Though they still remained a heavy metal band with three lead guitarists, Leatherwolf added considerably more commercial elements such as ballads and keyboards by the time of their major label debut.  Michael Olivieri would tone down the screamy side of his style, which is used excessively here.  The band had a lot of room to grow, but their youthful exuberance helps make up for it.  There are a few worthwhile tracks that may have a place in your collection, and any fan of the heavier side of vintage metal will enjoy a spin.

2/5 stars

REVIEW: Judas Priest – Priest, Live & Rare (1998 Japanese import)

JUDAS PRIEST – Priest, Live & Rare (1998 Sony Japan)

Fun fact:  in 1998, there were three Judas Priest live albums released.  First was the official ’98 Live Meltdown, featuring then-current singer Tim “Ripper” Owens.  There was also Concert Classics, an unauthorised CD from the British Steel tour that the band swiftly took legal action to remove from store shelves.  Finally, a CD called Priest, Live & Rare released by their old label Sony in Japan, featuring a smorgasbord of live B-sides.

Judas Priest’s B-sides don’t garner a lot of attention, but are worth looking in to.  Fortunately, a large assortment of them are collected on this compilation.  Covering a period from 1978 to 1986, Priest released a number of live B-sides (and one remix) that are included here.  Only two (“Starbreaker”, and a version of “Breaking the Law”) were released on CD in the 2004 Metalogy box set.  Because Priest were conscious of giving value to fans, the live B-sides are not the same familiar versions from live albums.

From the “Evening Star” single in 1978 comes “Beyond the Realms of Death”, Judas Priest’s “Stairway to Heaven”, or so some said.  It’s a rather weak comparison, but “Beyond the Realms of Death” does hold special status.  Glen’s solo, though imperfect, drips with the tension that comes from the live performance.  From the same gig, but lifted from the “Take on the World” single comes “White Heat, Red Hot” and “Starbreaker”.  You can hear the life in the songs, from Les Binks’ organic drum work to Rob’s impassioned performance.  The man is in top voice especially on “White Heat, Red Hot”.  Les Binks has an extended energized drum solo on “Starbreaker”.  These are fantastic live versions that need to be in a diehard’s collection.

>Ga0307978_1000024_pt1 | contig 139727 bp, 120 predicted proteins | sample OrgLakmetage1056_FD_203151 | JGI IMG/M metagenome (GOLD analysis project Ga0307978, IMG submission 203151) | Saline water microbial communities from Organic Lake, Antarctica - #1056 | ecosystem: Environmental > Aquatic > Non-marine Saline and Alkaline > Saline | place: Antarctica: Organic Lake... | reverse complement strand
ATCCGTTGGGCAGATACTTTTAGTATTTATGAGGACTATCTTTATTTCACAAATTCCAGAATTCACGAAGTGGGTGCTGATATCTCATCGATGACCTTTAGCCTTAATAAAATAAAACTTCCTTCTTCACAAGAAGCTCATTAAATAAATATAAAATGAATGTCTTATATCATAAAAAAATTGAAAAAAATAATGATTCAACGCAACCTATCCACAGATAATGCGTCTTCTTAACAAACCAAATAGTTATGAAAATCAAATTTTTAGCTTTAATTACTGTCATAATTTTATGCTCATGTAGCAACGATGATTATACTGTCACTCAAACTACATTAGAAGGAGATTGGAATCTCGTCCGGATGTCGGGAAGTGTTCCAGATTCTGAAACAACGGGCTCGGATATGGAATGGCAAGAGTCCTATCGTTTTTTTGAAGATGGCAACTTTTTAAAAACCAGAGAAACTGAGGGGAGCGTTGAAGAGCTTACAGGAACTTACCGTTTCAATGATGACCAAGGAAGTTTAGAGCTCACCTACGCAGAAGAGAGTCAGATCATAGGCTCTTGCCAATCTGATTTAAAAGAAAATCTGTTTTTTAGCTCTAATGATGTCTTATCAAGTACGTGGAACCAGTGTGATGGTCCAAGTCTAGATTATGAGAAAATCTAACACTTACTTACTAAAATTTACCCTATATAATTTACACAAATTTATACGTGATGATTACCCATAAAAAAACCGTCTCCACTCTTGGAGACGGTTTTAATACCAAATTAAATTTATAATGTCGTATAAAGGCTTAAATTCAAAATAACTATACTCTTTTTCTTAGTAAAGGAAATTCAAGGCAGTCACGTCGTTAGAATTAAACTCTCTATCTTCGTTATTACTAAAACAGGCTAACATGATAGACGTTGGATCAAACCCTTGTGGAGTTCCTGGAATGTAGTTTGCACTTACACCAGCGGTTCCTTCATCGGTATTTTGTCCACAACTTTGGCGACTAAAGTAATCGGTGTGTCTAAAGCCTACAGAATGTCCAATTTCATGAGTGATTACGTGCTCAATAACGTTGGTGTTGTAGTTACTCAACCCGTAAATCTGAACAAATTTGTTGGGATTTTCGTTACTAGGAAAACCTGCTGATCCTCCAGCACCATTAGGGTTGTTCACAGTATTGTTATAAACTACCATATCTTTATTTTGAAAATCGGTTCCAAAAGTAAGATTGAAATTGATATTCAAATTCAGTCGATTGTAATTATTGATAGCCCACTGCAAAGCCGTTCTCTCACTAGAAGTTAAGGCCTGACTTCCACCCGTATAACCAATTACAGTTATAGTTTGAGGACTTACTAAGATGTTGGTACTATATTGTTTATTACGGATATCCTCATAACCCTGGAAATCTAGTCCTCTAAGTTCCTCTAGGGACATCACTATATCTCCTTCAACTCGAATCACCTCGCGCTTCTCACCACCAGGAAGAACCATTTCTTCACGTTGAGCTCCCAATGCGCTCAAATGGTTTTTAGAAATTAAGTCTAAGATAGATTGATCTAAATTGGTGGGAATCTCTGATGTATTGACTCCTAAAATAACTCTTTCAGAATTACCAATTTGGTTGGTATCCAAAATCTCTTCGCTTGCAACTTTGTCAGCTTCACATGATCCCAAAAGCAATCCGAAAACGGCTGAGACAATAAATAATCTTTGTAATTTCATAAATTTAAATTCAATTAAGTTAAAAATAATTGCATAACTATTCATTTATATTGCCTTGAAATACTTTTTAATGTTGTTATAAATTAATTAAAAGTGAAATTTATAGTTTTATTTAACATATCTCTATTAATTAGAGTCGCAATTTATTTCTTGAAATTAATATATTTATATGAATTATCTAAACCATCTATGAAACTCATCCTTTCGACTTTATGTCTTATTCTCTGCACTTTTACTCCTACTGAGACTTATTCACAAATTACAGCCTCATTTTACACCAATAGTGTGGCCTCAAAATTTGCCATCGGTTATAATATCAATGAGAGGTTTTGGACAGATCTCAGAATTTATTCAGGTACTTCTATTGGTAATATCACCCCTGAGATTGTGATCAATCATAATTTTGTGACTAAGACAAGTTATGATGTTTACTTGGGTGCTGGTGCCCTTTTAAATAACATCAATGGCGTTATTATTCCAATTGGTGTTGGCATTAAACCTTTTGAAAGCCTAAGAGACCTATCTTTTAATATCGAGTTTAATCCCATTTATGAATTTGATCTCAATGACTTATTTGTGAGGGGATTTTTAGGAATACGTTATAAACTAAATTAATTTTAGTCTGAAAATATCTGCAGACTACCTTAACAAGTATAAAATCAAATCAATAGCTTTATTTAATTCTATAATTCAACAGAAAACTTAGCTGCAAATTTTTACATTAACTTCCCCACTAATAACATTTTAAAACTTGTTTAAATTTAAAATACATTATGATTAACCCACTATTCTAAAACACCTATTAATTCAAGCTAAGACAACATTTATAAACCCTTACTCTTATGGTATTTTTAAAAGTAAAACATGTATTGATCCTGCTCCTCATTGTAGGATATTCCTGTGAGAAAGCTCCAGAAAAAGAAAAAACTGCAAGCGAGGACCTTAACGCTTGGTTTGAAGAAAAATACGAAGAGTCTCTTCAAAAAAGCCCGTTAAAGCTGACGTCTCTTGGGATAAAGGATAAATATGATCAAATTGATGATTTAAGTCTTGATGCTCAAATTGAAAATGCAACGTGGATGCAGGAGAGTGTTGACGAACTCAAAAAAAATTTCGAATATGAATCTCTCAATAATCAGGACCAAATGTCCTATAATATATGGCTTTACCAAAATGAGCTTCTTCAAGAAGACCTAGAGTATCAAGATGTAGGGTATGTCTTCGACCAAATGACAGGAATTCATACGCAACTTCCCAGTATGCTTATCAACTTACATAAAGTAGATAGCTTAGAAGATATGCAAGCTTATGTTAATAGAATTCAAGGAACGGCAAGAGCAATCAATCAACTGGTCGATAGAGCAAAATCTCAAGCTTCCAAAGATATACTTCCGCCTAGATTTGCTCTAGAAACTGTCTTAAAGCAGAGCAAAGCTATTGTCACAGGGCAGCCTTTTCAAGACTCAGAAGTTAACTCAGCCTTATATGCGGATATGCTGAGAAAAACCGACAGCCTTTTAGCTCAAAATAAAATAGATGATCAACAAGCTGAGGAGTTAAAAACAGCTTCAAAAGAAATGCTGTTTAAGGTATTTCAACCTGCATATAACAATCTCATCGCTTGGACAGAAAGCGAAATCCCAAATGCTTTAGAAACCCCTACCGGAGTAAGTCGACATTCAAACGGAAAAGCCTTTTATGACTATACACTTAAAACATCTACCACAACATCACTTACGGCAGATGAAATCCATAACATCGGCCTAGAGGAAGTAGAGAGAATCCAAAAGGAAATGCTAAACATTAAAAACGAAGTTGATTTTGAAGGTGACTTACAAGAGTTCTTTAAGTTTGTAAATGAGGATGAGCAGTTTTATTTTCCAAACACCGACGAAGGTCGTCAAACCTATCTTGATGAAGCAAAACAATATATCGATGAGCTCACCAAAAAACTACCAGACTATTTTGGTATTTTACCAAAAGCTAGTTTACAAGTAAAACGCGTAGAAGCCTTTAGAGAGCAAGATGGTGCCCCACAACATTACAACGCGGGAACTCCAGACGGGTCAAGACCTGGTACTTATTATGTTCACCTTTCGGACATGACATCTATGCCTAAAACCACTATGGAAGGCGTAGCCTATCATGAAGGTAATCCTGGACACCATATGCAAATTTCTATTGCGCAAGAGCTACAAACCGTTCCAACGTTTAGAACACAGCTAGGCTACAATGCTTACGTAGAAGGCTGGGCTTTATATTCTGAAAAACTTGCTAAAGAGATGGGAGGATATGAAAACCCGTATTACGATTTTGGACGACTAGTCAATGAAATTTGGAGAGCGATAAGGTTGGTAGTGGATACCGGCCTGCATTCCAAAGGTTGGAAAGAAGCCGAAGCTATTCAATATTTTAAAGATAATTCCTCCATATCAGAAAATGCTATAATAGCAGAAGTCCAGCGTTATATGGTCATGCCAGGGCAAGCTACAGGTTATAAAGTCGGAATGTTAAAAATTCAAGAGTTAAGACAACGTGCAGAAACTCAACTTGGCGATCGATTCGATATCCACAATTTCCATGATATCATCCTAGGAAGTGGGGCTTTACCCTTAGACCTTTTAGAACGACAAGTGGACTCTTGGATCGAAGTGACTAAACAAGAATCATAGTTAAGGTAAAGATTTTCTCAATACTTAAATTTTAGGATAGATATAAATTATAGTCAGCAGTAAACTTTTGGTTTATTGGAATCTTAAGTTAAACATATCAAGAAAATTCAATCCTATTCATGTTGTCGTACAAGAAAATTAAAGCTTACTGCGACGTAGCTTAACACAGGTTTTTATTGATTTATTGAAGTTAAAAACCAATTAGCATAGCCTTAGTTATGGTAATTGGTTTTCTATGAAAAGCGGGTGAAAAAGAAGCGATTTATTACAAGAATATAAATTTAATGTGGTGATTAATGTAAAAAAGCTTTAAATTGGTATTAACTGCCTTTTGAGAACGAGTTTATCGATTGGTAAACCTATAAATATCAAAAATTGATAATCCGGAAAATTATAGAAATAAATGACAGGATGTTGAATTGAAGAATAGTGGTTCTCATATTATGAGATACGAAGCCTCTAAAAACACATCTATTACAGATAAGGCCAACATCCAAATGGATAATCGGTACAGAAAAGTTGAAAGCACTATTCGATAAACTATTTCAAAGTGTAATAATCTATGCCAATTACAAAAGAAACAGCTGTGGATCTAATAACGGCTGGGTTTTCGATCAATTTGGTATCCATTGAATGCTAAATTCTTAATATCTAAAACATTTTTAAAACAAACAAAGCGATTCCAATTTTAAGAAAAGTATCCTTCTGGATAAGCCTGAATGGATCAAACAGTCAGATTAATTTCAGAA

The next single visited is 1981’s “Hot Rockin'”, with two live B-sides:  “Breaking the Law” and “Living After Midnight” from that year in Holland.  The drum stool has changed hands from Les Binks to Dave Holland, and it is like the band has had a heart transplant.  The difference is notable given that on this CD, Binks went out on a drum solo.  It’s like a pacemaker has been installed and the pulse of the beast has been tamed.  But that’s 80s Priest for you, and with that said, these are two excellent versions of some serious Priest hits.  Refreshing to hear, after the same familiar ones over and over again.

Priest’s set at the 1983 US Festival has not been released on CD yet, but here are some for you.  (The Festival on DVD is not an issue — the deluxe Screaming for Vengeance contains the whole thing.)  Here you get “Green Manalishi”, “Breaking the Law” and “You’ve Got Another Thing Coming”.  “Green Manalishi” is a fantastic version (at least for one with Dave Holland on drums!) and Rob is peak Halford.  These three tracks are sourced from a live 1983 Japanese “Green Manalishi” EP that costs some fair funds on its own.  (This is the version of “Breaking the Law” that you can also find on the Metalogy box set.)

“Private Propety” (originally from 1986’s Turbo) is a rare live take from St. Louis. It was originally released on the “Parental Guidance” 12″ single.  Therefore it’s not the same one from Priest Live, nor the Turbo 30th anniversary set.  This one predates the release of the others and has a nice untampered quality.  Finally, also from the “Parental Guidance” single, is the only disappointing B-side in this collection.  It’s the “Hi-Octane” extended remix of “Turbo Lover”!  Extended remixes were a popular thing in the 80s.  Every mainstream artist did them; for example Def Leppard, Kiss and Aerosmith.  “Turbo Lover” is one of the poorer such examples.  Were any dance clubs likely to play Judas Priest?  No, but the Priest did try.

Unweildy ham-fisted “Turbo Lover” aside, Priest, Live & Rare is a highly recommended collection to get 10 rare Priest B-sides in one fell swoop.  Definitely cheaper than tracking down all those singles.

4.5/5 stars